February marks the 100th anniversary of the Representation of the People Act 1918. This legislation was the first time women were given the vote, albeit women over the age of 30, and significantly, it paved the way for universal women’s suffrage 10 years later.  The 2018 Act was also the first time there was universal suffrage for men. Throughout the month and into 2018 we will be marking this important milestone and honouring those who fought hard for universal suffrage with numerous events and exhibitions here in Brussels and back in Westminster and the South West.  A century later and we know the work to deliver equality is a long way from finished but the momentum of campaigns that started in 2017 could result in tangible wins for gender equality this year.

Industry, Technology and Research Committee

January was a busy month for the Industry, Technology and Research committee as three significant reports were voted on during the month’s plenary session, leading the way towards a clean and sustainable economic and social model in which energy and, importantly, energy efficiency plays a central role.

I was also delighted to take part in the 10th Annual Space Conference where I was joined by experts from the space and scientific communities and key policy makers. We discussed the expansion of European space policy to ensure the greatest benefits to society and the economy and how Europe can strengthen its position on the global space market. As a British MEP I recognise and cherish our ability to work together and I was joined on a panel by British astronaut Tim Peake whose Principa mission inspired so many and demonstrated how much we can achieve together.

Foreign Affairs + Security and Defence Committee

Over the past few weeks, there have been several committee meetings of both the foreign affairs and security and defence committees. The meetings ranged from voting on completed committee reports to be sent to the Plenary meeting in February through to wider discussions of current foreign affairs challenges such as the EU's response to the escalation of violence in Syria and how the EU can better defend itself in today´s more unpredictable world.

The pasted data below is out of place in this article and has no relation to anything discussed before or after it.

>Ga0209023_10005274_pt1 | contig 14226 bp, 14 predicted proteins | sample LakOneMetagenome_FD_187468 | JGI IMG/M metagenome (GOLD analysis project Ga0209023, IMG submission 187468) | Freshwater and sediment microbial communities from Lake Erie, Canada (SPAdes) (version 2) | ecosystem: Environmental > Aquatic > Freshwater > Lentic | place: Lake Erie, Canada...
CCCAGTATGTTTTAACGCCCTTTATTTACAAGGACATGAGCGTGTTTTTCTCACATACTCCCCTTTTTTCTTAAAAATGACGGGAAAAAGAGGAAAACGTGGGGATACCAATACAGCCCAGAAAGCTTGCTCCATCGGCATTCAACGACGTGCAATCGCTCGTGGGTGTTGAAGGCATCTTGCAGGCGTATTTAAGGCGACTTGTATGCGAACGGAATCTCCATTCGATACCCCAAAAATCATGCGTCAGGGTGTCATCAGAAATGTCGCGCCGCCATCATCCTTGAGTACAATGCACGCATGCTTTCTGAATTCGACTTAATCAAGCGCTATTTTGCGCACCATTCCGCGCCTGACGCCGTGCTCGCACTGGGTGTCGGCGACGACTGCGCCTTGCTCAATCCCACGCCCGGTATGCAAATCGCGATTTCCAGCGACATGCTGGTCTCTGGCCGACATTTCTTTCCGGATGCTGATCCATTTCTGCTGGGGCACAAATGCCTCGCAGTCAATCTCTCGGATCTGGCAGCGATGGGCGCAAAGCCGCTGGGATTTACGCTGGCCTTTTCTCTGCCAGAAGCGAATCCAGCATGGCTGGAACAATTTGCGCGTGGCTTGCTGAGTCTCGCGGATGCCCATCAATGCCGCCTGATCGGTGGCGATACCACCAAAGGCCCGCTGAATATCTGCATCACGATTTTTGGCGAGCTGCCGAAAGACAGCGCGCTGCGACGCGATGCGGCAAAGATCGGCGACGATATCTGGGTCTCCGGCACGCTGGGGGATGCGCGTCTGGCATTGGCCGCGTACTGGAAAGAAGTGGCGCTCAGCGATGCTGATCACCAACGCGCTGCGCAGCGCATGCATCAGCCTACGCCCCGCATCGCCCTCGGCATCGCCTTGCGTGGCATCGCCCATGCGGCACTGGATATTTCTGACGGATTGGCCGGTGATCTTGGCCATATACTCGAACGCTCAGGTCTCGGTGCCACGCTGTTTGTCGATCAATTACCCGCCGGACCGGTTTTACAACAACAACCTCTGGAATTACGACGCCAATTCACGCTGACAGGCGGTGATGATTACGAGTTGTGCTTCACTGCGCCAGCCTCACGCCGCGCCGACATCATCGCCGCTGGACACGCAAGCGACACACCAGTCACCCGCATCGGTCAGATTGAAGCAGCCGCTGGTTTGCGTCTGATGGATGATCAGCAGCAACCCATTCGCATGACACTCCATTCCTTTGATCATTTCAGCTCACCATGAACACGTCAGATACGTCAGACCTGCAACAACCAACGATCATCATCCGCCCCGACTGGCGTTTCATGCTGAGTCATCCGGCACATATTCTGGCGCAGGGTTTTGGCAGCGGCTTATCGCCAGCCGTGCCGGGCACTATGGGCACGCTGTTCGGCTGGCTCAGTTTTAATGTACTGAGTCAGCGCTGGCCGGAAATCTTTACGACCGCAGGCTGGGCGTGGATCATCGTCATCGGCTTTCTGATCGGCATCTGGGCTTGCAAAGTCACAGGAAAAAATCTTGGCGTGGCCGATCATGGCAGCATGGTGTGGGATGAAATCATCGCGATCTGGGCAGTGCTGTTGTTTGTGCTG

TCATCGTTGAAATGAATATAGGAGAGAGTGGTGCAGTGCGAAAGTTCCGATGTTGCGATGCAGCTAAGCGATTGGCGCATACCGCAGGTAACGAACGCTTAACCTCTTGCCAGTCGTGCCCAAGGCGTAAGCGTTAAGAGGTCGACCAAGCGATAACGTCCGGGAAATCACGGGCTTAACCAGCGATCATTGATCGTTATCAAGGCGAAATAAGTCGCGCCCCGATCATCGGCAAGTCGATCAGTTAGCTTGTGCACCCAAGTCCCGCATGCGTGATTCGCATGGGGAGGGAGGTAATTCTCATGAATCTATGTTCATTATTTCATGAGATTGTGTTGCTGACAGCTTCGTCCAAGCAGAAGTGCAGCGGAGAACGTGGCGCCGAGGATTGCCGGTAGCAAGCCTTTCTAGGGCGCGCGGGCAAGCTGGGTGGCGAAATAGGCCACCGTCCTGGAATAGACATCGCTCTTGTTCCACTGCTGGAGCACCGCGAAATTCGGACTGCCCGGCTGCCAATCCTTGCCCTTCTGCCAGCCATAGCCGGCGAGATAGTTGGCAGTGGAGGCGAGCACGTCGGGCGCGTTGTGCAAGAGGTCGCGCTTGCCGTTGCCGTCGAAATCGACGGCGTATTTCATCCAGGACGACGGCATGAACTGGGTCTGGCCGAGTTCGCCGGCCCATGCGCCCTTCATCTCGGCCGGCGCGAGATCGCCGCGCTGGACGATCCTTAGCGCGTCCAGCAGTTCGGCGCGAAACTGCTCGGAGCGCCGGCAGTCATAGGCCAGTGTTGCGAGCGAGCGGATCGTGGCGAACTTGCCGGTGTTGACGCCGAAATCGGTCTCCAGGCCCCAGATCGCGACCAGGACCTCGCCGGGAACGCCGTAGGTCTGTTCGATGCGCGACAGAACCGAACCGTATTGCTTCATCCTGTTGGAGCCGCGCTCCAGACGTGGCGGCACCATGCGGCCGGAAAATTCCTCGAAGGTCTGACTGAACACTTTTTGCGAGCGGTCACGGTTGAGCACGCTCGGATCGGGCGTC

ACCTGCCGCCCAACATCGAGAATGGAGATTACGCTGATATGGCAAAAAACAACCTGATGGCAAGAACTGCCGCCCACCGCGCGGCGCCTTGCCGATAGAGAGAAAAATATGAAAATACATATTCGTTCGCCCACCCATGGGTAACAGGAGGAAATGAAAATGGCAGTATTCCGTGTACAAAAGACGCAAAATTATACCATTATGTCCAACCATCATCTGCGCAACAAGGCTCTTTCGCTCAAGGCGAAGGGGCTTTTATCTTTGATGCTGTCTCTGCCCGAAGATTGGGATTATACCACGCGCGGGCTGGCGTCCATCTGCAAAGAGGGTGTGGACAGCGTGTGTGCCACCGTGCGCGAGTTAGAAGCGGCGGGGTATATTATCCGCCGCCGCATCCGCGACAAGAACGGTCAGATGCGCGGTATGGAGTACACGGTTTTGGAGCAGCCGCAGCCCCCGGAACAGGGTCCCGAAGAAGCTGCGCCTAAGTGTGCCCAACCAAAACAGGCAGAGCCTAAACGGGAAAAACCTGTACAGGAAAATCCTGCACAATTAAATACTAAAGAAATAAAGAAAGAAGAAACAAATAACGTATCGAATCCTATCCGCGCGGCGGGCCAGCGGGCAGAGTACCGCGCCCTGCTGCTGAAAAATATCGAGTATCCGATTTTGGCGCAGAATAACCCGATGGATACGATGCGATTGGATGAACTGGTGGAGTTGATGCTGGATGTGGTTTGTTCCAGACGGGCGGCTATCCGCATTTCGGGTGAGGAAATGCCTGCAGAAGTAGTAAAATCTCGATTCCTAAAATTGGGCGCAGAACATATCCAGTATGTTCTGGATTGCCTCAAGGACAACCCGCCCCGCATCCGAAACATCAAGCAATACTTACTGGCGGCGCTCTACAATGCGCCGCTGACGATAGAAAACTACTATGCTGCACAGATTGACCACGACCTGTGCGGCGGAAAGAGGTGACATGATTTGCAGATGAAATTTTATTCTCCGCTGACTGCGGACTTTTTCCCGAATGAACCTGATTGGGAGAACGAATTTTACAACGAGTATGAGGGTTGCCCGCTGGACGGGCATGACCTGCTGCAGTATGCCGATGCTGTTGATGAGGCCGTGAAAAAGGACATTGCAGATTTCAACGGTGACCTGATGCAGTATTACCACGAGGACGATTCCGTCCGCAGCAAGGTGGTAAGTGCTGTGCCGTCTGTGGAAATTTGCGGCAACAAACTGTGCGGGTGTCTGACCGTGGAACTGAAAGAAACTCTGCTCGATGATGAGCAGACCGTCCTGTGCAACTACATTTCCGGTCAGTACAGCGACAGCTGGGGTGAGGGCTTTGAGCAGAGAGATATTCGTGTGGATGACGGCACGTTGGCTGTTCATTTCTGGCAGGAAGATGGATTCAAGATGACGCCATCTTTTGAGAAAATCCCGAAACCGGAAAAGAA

One of the more important reports that the foreign affairs committee voted on was the European Defence Industrial Development Programme, a fund that is expected to improve coordination between Europe's defence industries to help save defence budgets money across the EU.

Looking ahead, the Committees will be discussing the consequences and humanitarian impact of Turkey's incursion into Syria against Kurdish forces. The EU's position has long been to support the Kurds in their fight against Da'aesh and I will be pushing for the EU to make clear it continues to support the Kurds in this most recent escalation in violence.

February 2018 newsletter

Brexit and constituency update A new year often brings a fresh look at life and work. When the result of the referendum was announced, I took it upon myself to...


I’ve spent some time recently reflecting on the proud political traditions of my home city of Plymouth. Plymouth is a city with a proud, diverse and radical political history. It is the city of Michael Foot, of David Owen, and of Lady Nancy Astor, the first female MP to take her seat in 1919.

Recently, I caught up with former MP Linda Gilroy who opened my eyes to an under appreciated figure in Plymouth’s political history. Lucy Middleton MP was MP for Plymouth Sutton from 1945 to 1951.